When both sides signed the document, it allowed Iran to trade on the global market, but with Trump pulling out the US and imposing sanctions, it will be hard for Iran to continue its trade operations on the same level. It is clear that America is the main player when it comes to trade and Europe will not be able to compensate for their absence.

Some of the giants already decided to leave Iran, including PSA Group (Peugeot and Citroen) and General Electric. For example, PSA Group managed to produce a total of 440,000 cars in Iran for 2017. Because of this they will try and get a sanction waiver from America.


Iranian President Goes To China – Nuclear Deal Talks


According to China foreign ministry, Iranian President Hassan Rouhani will be coming to a regional summit for talks about the possibility of saving of Iran’s nuclear deal. The move has been made after the President of the United States, Donald Trump, decided to pull out America from the agreement.

This will be a working visit for President Rouhani as he will go to the summit of the Shanghai Cooperation Organisation which is China and Russia-led political, economic and security Euroasian organisation. Regional meeting will be held in Qingdao, China located in northern part of the country. While we did not get the exact date of the visit, we know that the event has been scheduled for the second weekend of June.

At this moment, Tehran is only an observer member, but they already sought to become a permanent member of the Shanghai Cooperation Organisation. With the sanctions imposed by West lifted it was reported that Iran could become a member of the bloc. Currently, this organisation consists of China, Russia, India, Pakistan and four Central Asia ex-Soviet republics.

Before the nuclear deal was signed, Tehran was racing to finish their nuclear weapons program and to develop nuclear missiles. With the agreement that has been signed in 2015, Iran stopped the uranium enrichment process but also sent out its stockpiles to Russia. As a result, sanctions set by West were removed, and the Middle East country could return to trading and exports of oil.

While the deal that was signed didn’t completely stop Iran from using uranium, this was a good move for the entire world as it did stop them from developing a nuclear bomb. One of the problems with the agreement is that it prevents Tehran in creating atom bomb until 2025 after which they can continue the development. Of course, the terms could be renegotiated after that date, so the termination of the deal is considered to be a mistake by many.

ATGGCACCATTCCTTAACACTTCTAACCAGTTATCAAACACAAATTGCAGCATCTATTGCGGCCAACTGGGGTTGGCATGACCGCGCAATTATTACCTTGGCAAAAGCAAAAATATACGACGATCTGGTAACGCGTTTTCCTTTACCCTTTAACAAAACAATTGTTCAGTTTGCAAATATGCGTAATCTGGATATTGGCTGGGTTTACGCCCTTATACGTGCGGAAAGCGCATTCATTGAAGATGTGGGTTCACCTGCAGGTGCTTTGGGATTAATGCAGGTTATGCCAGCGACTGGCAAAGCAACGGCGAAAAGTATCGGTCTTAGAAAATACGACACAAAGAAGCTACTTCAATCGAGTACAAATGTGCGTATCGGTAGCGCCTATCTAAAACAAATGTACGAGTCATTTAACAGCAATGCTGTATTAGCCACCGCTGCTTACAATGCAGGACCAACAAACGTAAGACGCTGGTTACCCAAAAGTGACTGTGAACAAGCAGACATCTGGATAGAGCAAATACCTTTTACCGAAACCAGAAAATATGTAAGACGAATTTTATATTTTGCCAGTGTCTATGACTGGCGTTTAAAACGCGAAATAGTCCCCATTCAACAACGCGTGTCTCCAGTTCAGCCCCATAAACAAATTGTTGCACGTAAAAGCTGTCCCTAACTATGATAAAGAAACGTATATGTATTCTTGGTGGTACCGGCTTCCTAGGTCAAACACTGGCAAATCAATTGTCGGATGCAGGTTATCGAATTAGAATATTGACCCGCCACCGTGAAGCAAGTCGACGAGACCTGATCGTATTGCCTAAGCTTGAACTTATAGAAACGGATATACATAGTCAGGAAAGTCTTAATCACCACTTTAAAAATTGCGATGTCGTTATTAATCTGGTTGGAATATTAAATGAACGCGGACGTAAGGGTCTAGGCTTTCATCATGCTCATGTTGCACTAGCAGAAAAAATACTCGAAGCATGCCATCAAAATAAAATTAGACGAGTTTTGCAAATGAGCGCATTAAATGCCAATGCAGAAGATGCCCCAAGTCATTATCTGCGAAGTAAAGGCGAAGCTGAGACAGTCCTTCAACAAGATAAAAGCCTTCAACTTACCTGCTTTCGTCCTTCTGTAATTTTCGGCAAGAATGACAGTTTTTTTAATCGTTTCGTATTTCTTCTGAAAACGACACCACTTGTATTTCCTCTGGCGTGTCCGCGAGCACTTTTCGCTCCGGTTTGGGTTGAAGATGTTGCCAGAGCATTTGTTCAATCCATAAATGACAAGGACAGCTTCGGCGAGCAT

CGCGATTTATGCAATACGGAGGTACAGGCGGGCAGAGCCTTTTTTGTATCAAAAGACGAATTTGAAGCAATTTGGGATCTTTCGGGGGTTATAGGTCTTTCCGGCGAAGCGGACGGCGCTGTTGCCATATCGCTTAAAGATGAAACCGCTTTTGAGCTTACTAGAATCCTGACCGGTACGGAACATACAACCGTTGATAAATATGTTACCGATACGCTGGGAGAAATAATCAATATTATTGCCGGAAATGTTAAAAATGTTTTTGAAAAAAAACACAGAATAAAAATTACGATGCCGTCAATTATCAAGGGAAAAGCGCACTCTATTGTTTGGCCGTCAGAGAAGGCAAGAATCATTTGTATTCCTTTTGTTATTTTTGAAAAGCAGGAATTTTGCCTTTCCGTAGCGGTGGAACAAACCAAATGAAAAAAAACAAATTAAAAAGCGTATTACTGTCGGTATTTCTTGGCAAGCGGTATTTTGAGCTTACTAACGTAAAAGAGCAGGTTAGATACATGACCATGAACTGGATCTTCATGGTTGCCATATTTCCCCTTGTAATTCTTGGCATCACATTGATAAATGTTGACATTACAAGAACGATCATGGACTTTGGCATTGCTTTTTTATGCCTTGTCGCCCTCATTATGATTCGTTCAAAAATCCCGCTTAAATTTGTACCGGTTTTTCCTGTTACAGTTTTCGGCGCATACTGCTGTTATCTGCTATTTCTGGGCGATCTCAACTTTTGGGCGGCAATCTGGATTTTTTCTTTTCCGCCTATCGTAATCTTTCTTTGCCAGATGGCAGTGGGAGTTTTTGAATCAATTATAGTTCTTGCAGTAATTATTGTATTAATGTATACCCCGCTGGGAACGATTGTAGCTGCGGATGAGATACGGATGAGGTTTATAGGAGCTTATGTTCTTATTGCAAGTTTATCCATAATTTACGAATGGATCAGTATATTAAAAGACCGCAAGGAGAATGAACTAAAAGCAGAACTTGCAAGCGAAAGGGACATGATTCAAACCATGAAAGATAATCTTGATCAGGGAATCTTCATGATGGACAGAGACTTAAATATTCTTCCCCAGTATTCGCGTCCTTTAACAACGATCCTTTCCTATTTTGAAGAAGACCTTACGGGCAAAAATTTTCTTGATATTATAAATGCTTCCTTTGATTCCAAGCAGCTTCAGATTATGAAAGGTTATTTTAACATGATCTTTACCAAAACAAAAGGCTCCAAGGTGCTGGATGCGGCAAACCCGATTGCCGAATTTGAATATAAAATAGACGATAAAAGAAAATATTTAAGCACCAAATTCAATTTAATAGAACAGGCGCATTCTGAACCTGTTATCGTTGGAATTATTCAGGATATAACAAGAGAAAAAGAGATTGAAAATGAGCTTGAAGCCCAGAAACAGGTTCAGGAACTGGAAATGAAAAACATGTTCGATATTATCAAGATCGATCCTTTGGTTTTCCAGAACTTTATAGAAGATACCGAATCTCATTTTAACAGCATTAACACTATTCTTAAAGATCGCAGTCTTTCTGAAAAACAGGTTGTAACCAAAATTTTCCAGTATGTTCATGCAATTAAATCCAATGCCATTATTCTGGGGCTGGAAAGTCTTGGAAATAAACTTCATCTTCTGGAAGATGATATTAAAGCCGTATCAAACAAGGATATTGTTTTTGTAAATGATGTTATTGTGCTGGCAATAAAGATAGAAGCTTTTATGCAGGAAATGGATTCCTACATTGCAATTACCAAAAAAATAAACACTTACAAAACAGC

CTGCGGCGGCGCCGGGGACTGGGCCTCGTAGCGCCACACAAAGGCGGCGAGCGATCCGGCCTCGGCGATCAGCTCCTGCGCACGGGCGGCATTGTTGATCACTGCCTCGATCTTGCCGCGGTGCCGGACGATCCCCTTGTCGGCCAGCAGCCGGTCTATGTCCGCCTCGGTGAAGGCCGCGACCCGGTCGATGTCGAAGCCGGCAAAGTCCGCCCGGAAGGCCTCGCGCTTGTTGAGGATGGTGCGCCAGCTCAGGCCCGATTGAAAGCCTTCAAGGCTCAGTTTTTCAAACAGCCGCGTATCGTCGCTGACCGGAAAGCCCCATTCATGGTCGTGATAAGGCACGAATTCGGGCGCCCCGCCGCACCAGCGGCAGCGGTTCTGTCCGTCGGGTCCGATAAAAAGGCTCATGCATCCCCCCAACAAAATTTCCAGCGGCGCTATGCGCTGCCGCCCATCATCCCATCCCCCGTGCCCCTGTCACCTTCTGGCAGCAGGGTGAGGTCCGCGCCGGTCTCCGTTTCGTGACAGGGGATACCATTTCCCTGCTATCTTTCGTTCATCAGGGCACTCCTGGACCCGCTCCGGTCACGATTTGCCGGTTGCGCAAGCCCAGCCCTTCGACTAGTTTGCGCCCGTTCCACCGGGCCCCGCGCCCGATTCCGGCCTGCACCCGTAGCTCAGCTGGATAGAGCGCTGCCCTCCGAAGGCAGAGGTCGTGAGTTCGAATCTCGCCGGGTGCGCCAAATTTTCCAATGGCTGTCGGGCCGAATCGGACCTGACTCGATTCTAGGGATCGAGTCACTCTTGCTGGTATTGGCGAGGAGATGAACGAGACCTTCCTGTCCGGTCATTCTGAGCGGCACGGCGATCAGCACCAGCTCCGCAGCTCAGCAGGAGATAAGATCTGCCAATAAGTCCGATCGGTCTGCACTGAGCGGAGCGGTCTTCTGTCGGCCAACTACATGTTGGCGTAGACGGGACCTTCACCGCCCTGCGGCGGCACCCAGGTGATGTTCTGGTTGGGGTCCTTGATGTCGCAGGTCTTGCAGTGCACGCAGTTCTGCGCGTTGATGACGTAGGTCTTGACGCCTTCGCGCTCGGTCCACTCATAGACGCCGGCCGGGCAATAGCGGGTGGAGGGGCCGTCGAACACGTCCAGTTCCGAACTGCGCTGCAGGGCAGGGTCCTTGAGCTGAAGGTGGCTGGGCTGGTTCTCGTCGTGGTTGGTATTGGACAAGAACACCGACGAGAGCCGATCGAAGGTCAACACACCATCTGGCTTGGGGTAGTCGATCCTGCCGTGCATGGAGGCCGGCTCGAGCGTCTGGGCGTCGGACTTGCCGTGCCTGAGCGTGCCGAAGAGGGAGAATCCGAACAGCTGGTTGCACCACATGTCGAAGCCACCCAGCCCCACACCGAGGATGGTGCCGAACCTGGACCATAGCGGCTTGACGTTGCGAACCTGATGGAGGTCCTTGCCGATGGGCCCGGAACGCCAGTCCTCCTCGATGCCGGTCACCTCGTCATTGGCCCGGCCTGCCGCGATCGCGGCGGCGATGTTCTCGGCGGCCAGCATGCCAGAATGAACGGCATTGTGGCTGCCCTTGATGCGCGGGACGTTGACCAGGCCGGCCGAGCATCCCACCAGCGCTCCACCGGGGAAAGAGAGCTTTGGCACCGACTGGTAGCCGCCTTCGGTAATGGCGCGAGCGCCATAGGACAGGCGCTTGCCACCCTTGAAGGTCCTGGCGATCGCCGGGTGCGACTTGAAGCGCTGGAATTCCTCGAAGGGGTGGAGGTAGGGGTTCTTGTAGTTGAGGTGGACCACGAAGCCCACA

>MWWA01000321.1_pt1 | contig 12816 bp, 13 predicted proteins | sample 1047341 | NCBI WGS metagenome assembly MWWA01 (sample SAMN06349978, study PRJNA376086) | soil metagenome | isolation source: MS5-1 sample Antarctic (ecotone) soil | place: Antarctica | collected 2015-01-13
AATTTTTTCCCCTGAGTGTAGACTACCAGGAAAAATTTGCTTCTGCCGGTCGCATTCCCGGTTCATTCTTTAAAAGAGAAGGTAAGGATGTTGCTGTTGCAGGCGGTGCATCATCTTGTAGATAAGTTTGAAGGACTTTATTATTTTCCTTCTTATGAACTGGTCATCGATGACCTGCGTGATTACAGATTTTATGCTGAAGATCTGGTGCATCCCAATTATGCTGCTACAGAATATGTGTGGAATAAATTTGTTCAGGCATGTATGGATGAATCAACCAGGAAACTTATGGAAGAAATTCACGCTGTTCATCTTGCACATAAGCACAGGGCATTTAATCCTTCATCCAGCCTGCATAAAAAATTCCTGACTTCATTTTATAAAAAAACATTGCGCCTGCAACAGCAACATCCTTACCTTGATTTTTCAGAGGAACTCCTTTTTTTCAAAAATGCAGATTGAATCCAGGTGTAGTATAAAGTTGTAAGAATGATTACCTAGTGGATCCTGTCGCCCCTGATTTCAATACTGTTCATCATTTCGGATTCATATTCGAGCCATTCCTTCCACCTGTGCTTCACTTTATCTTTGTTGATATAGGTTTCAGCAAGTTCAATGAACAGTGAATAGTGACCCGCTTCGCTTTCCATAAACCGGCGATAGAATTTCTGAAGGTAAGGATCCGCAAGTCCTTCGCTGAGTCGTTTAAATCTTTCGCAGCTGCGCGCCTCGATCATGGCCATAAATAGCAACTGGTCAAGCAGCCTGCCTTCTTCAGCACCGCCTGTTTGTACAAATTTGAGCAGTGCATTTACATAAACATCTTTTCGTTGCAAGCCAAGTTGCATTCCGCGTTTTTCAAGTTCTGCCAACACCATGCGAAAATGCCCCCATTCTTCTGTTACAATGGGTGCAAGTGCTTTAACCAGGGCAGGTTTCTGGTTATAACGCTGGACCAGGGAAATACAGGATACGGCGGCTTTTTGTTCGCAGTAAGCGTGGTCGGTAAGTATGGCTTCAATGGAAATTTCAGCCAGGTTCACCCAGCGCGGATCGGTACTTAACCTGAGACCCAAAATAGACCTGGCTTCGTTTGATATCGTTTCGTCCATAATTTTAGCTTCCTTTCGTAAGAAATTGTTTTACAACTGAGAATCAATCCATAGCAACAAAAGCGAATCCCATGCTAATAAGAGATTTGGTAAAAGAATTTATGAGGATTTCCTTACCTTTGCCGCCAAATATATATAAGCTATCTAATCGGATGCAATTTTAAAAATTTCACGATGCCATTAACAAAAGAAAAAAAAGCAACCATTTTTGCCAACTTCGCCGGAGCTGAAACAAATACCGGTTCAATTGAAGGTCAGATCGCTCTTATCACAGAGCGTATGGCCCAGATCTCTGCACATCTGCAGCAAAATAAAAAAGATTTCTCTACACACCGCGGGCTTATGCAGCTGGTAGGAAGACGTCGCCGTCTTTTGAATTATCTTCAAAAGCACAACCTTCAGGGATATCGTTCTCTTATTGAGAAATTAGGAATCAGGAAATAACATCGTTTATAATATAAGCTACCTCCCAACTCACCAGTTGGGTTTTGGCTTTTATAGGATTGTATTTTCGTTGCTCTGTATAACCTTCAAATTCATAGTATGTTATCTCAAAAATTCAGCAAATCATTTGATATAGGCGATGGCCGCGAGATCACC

With America out of the deal, we could see a lot of activity from European countries that will try to help Iran economically and thus persuade them to respect the terms. Since China is one of the signatories, it is considered that they will also work to ensure Tehran’s loyalty.


Iran’s foreign minister accuses the US of ‘consistently violating’ Iran nuclear agreement


Iran’s foreign minister Mohammad Javad Zarif rejected the possibility of renegotiating the nuclear deal his country signed in 2015. He accused Washington of violating the agreement and has said that Iran has always been faithful to it.

“We will neither outsource our security nor will we renegotiate or add onto a deal we have already implemented in good faith,” he said.

Mr. Zarif said that IAEA, the UN nuclear agency, has confirmed on several occasion Iran’s adherence to the deal while criticising the United States.

“In contrast, the U.S. has consistently violated the agreement, especially by bullying others from doing business with Iran.”

One of the key campaign promises Mr. Trump made was that he would scrap the Iran Nuclear Deal. Just last month, after the meeting with the French President Emmanuel Macron, who came to Washington specifically to try and persuade Trump of remaining part of the deal, he called it “insane.”

As the May 12th deadline, Mr. Trump gave his allies to fix the agreement, approaches it becomes more apparent that The United States will exit the deal President Obama signed in 2015, together with Germany, China, Russia, France, and Britain. The deal allowed Iran to return to the international markets in exchange for curtailing its nuclear weapons program, reducing the number of centrifuges and sending much of the country’s stockpile of enrichened uranium to Russia.

It is unclear how exactly the scenario would play out, but it is certain that it will add a new dose of instability to the already shaken region.

Mohammad Javad Zarif likened the attempts to renegotiate the agreement to a real estate deal.

“When you buy a house and move your family in it or demolish it to build a skyscraper, you cannot come back two years later and renegotiate the price,” he said.